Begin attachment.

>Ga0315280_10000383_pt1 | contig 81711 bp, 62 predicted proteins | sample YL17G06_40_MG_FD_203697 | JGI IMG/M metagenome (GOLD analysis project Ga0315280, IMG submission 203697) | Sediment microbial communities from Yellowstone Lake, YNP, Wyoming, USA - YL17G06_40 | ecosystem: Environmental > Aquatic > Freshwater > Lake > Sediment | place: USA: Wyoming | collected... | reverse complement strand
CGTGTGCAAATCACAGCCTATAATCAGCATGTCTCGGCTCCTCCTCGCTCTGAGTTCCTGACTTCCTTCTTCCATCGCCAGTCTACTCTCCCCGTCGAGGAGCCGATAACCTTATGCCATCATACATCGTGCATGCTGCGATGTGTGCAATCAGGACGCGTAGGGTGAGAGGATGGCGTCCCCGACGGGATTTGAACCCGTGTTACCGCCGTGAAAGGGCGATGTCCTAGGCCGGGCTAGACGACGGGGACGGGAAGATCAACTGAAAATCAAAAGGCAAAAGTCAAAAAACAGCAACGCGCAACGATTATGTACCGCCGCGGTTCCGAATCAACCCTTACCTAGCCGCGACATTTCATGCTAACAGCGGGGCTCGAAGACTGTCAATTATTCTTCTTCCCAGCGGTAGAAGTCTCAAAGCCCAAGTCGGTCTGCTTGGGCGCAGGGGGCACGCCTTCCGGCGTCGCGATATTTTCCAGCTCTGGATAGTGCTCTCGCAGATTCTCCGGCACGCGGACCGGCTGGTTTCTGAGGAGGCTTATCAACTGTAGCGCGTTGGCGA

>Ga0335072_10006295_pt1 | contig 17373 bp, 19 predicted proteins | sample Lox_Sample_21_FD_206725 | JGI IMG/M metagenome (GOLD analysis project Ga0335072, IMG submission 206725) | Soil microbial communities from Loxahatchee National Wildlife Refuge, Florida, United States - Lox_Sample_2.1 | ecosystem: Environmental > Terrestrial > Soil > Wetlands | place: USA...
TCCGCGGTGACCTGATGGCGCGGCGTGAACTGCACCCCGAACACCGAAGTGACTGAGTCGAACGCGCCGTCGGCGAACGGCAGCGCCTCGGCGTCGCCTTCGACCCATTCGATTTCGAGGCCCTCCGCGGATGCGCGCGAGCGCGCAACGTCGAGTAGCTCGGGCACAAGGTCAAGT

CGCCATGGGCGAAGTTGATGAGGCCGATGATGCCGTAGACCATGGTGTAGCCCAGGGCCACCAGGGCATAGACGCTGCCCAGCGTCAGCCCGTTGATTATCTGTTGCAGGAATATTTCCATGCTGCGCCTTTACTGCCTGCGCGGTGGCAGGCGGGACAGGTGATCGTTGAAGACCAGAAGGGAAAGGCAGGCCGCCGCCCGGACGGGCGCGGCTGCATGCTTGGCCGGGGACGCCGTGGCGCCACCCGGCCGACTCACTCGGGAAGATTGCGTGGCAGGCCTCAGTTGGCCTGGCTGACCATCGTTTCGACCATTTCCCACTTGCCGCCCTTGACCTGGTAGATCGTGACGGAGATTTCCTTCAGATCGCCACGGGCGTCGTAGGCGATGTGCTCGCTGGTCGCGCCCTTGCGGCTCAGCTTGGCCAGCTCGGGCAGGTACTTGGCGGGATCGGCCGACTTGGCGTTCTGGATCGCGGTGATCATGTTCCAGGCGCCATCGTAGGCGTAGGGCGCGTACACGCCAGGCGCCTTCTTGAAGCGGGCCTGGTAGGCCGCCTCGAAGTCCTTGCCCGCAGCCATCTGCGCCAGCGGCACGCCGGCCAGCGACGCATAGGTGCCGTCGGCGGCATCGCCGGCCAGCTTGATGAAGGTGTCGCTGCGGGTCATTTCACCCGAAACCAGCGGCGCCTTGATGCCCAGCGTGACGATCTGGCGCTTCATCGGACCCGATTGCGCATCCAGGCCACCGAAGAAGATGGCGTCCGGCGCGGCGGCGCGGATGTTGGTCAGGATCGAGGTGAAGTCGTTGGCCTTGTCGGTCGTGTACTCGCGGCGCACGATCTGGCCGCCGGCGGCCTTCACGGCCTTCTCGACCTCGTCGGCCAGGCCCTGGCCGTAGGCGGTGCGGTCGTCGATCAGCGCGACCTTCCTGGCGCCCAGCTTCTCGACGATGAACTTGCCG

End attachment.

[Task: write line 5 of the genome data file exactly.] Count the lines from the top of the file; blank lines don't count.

CGCCATGGGCGAAGTTGATGAGGCCGATGATGCCGTAGACCATGGTGTAGCCCAGGGCCACCAGGGCATAGACGCTGCCCAGCGTCAGCCCGTTGATTATCTGTTGCAGGAATATTTCCATGCTGCGCCTTTACTGCCTGCGCGGTGGCAGGCGGGACAGGTGATCGTTGAAGACCAGAAGGGAAAGGCAGGCCGCCGCCCGGACGGGCGCGGCTGCATGCTTGGCCGGGGACGCCGTGGCGCCACCCGGCCGACTCACTCGGGAAGATTGCGTGGCAGGCCTCAGTTGGCCTGGCTGACCATCGTTTCGACCATTTCCCACTTGCCGCCCTTGACCTGGTAGATCGTGACGGAGATTTCCTTCAGATCGCCACGGGCGTCGTAGGCGATGTGCTCGCTGGTCGCGCCCTTGCGGCTCAGCTTGGCCAGCTCGGGCAGGTACTTGGCGGGATCGGCCGACTTGGCGTTCTGGATCGCGGTGATCATGTTCCAGGCGCCATCGTAGGCGTAGGGCGCGTACACGCCAGGCGCCTTCTTGAAGCGGGCCTGGTAGGCCGCCTCGAAGTCCTTGCCCGCAGCCATCTGCGCCAGCGGCACGCCGGCCAGCGACGCATAGGTGCCGTCGGCGGCATCGCCGGCCAGCTTGATGAAGGTGTCGCTGCGGGTCATTTCACCCGAAACCAGCGGCGCCTTGATGCCCAGCGTGACGATCTGGCGCTTCATCGGACCCGATTGCGCATCCAGGCCACCGAAGAAGATGGCGTCCGGCGCGGCGGCGCGGATGTTGGTCAGGATCGAGGTGAAGTCGTTGGCCTTGTCGGTCGTGTACTCGCGGCGCACGATCTGGCCGCCGGCGGCCTTCACGGCCTTCTCGACCTCGTCGGCCAGGCCCTGGCCGTAGGCGGTGCGGTCGTCGATCAGCGCGACCTTCCTGGCGCCCAGCTTCTCGACGATGAACTTGCCG